In the greater scheme of things, it matters little if we are unsure why it is we call Boxing Day Boxing Day ... or why the Wren boys used to tie a dead wren to a pole ... but we must never forget why it is that people like St Stephen died ... he died for us ... so that by his witness the faith that he had might be passed on to others ... might be passed on to us ... and so that we might have the courage to also be witnesses and in so doing, pass to the faith to others also ... Amen.

Bah Humbug!

Sermon: Christmas Day 2010

In the name of the Father and of the Son and of the Holy Spirit – Amen.

The shepherds said to one another: 'Let us go to Bethlehem and see this thing which the Lord has made known to us!'

So here we are – Christmas Day! No doubt by now the stockings hung so carefully by the fire last night have been all but shredded ... some of the parcels and packages so beautifully wrapped have been reduced to recycling material ... and the makings of the Christmas feast are waiting in kitchens for their final preparations so that soon they may be enthusiastically devoured!

Ah, we do enjoy Christmas ... but of course, as you'll know from listening to the radio and from a thousand newspaper articles, we have all but lost the true meaning of Christmas in all our hype and hoopla ... and our Christmas traditions only help to obscure that meaning ... or do they? Perhaps it would be no harm to look at a few of them and see:

Well first there's Christmas Cards ...purely secular ... except, that even if the card has no explicitly Christian message, always implicit is the message from the sender that it is Christmas time again & I am thinking of you ... it is reaching out to people with a message of good cheer ... which sounds a bit like what the angels were doing to the shepherds ... and remember the word 'angel' in Greek means messenger ... perhaps with every Christmas card you write you are, in a very small way, being God's messenger, reminding others of what happened so long ago in Bethlehem ...

Christmas Carols ... well, the angels may not have been singing their message, but they were praising God ... and I always think of the words attributed to St Augustine here: 'he who sings well prays twice' ... I think we may safely say that there are quite a few people who do a lot more praying through the medium of Christmas Carols than they do in other ways the rest of the year! And each Carol in some way rehearses a part of the Christmas story ... and John Wesley thought that one of the best ways to teach people the faith in a way that really became ingrained in them was through carol and hymn ...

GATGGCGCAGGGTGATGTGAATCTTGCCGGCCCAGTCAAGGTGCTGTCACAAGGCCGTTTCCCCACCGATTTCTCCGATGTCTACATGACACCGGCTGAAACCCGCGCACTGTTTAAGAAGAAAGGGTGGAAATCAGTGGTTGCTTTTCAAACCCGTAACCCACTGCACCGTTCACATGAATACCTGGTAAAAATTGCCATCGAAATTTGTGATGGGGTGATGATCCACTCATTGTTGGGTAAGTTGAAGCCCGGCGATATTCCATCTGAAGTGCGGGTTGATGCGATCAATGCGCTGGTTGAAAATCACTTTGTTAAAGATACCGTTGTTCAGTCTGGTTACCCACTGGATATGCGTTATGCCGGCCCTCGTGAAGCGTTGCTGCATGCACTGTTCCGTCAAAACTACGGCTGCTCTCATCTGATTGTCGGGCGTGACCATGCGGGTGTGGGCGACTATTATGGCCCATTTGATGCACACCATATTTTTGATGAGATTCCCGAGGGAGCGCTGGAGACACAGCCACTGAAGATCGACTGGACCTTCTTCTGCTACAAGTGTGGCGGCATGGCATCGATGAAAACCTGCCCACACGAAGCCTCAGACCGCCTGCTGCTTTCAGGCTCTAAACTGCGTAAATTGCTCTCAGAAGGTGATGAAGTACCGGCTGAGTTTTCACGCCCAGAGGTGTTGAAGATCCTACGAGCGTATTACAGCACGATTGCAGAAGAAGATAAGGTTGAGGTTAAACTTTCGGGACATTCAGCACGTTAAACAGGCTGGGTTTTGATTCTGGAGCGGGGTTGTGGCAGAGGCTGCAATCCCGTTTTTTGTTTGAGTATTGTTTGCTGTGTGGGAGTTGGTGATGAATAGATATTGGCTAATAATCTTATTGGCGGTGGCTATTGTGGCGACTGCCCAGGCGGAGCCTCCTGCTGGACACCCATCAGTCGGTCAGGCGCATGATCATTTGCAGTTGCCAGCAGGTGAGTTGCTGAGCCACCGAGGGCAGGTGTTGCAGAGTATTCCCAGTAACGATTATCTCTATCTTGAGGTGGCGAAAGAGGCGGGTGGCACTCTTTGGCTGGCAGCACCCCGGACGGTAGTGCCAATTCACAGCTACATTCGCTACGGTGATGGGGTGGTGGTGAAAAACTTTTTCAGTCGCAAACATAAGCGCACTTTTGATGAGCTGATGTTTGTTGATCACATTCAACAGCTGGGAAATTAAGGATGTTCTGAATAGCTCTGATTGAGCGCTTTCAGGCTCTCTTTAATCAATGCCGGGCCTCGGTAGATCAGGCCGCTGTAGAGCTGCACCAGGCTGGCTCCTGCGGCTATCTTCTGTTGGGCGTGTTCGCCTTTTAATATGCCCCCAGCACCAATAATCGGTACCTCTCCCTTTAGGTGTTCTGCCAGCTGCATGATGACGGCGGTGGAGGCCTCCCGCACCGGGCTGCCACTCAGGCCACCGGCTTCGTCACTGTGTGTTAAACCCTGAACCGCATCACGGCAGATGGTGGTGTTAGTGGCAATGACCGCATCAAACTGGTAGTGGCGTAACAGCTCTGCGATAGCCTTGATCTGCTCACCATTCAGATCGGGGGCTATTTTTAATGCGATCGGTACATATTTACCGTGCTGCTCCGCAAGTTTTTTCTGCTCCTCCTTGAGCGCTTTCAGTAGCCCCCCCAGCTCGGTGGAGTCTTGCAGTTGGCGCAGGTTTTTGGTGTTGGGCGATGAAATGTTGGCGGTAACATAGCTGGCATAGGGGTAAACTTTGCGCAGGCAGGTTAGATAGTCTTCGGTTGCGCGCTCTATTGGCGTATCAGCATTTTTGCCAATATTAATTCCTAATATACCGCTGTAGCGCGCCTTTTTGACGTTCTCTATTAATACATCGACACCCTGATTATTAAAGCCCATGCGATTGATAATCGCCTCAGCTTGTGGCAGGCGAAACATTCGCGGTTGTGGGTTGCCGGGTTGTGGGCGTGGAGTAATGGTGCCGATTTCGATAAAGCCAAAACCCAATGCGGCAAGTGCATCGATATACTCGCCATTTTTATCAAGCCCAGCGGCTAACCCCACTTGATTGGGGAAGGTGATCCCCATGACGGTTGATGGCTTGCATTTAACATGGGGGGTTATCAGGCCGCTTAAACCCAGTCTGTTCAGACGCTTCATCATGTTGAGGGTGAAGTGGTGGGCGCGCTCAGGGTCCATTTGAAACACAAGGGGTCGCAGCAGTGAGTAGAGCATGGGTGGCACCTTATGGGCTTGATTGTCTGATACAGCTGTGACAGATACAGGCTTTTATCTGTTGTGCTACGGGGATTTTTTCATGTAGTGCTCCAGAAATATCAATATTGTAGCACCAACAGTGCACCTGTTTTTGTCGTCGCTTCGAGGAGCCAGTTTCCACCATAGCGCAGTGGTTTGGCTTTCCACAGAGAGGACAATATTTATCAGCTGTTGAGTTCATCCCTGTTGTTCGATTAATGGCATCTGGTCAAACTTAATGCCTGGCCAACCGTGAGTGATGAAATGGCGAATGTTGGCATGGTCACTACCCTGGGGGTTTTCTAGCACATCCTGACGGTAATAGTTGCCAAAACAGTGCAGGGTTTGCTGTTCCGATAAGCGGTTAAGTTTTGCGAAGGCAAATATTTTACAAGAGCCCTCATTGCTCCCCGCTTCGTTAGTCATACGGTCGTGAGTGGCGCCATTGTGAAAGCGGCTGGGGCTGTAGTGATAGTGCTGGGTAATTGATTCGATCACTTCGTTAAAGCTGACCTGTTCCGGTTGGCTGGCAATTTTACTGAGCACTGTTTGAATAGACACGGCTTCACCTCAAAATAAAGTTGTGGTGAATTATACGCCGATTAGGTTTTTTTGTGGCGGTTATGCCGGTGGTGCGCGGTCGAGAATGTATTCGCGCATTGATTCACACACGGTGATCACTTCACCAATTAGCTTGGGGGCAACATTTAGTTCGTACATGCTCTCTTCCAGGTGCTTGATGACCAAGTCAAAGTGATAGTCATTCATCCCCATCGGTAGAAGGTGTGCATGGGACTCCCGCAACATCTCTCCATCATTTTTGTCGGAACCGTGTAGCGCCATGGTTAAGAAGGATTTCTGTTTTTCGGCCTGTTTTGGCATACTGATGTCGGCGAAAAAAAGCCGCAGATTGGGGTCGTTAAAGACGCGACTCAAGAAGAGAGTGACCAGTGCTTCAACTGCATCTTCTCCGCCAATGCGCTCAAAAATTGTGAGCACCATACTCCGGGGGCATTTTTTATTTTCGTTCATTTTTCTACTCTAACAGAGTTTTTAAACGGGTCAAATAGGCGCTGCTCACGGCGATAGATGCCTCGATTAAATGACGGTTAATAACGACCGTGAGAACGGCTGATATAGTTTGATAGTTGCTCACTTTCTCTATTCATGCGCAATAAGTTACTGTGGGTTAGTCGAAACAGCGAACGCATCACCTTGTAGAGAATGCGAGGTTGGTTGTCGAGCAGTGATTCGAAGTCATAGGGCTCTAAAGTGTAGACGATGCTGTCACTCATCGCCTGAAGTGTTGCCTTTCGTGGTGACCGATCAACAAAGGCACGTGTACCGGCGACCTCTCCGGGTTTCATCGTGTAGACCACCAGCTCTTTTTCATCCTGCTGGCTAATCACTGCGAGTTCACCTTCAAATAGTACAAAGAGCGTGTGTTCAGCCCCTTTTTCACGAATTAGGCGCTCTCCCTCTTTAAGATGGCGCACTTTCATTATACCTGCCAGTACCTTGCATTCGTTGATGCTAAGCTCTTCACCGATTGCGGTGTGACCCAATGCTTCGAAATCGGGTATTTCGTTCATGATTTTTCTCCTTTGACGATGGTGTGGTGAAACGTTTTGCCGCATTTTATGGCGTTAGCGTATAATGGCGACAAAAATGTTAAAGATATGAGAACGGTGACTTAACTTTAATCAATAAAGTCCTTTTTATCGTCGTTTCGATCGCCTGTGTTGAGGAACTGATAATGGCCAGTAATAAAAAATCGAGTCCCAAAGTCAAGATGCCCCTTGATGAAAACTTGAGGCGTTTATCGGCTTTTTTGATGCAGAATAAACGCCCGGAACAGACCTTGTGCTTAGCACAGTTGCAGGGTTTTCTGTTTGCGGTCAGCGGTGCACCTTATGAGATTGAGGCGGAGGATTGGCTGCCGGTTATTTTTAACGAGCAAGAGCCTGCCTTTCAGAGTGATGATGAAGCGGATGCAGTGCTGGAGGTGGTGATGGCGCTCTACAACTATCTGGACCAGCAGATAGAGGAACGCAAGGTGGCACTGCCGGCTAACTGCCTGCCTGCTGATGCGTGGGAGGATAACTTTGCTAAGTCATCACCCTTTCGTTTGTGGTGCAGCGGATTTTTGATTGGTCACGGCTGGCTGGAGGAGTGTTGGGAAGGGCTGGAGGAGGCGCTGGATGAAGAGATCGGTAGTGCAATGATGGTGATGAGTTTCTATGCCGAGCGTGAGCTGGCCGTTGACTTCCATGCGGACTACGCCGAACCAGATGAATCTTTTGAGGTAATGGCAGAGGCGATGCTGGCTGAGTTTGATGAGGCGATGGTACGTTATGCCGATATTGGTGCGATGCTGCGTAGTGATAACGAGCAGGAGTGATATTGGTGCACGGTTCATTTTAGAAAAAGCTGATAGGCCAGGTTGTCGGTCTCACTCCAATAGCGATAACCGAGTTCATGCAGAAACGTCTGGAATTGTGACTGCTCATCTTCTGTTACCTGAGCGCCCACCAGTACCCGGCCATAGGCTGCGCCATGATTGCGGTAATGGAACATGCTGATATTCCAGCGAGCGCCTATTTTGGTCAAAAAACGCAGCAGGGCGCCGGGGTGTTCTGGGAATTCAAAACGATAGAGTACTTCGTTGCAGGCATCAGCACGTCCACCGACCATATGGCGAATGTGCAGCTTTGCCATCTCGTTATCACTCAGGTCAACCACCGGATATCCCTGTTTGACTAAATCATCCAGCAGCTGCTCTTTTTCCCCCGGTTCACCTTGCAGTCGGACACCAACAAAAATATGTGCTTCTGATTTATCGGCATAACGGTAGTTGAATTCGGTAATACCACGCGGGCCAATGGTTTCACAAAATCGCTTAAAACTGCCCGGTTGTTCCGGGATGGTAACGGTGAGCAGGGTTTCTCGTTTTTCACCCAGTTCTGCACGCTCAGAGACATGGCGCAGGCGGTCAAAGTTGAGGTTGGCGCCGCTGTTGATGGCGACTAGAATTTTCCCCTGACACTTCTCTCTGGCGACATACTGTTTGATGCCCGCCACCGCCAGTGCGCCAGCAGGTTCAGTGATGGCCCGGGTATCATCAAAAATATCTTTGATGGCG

Christmas lights ... well surely when the angels came down, the heavens were lit up ... a bit like when any town or city has their ceremonial switching on of the Christmas lights ... and how better to celebrate the coming of the Light of the World than by lights .. and lots of them! Scientists of the human mind tell us how important the visual is to us when it comes to making an impression ... well, every light in every window, on every tree, or roof, or wherever they may be shining is a powerful visual reminder of the time of year that it is ...

Of course, there are those that say that we shouldn't be celebrating Christmas at all ... that it's really a pagan festival that the early Church took over ... to which I say: and Bah Humbug to you too! Firstly, why should it matter which day we celebrate the birth of Our Lord and Saviour? And secondly, in any case, they are completely wrong! Yes there was a pagan festival celebrated on December 25th ... it was called the 'Birth of the Unconquered Sun' and it was established by the Roman Emperor Aurelian in the year 270 ... Aurelian was anti-Christian and he was trying to revive faith in the old religions by fighting against the increasing popularity of Christianity ... so he was trying to pull together a variety of pagan cults under the banner of Sun worship ... and he chose December 25th as their day of celebration for two reasons ... first, it was just after the winter solstice, the shortest day of the year, so the days would begin to lengthen and signify the re-birth of the Sun ... and secondly: it was the day that had been already been calculated as the date of the birth of Christ by the Church Fathers! Aurelian was deliberately picking a day important to Christians almost by way of an advertising campaign ... a bit like some of the modern ad campaigns run by aggressive secularist organisations which proclaim things like: you don't need Christ to enjoy Christmas!

But in fact the Emperor Aurelian's plan backfired on him ... because when Constantine made Christianity the official religion of the Empire, there was now already a day in place when people were used to having a big celebration just sitting there waiting for the new religion to reclaim as their own ... And just as Aurelian was wrong when he thought he could stamp out Christianity by hi-jacking the day of their Saviour's birth, so too I think those that fear that all the trappings of the season that have grown up around it over the centuries are in danger of obscuring its meaning and perhaps even destroying it's message are wrong ... because the message of Christmas has essentially been encoded into our DNA ... it has been written into the fabric of our being by every flashing light ... by every card we write or open ... by every carol we sing or hear ... they are reminding us of the Christmas story ... calling out to us ... and calling out to everyone in the world ... that something wonderful happened on this day ... and everyone is invited again to journey again in their hearts to that place ... to see in their minds' eye the heavens open and hear in their souls' the message of the angels ... and to understand that we all, like the shepherds, must go to Bethlehem to see this thing that the Lord has made known to us ... Amen.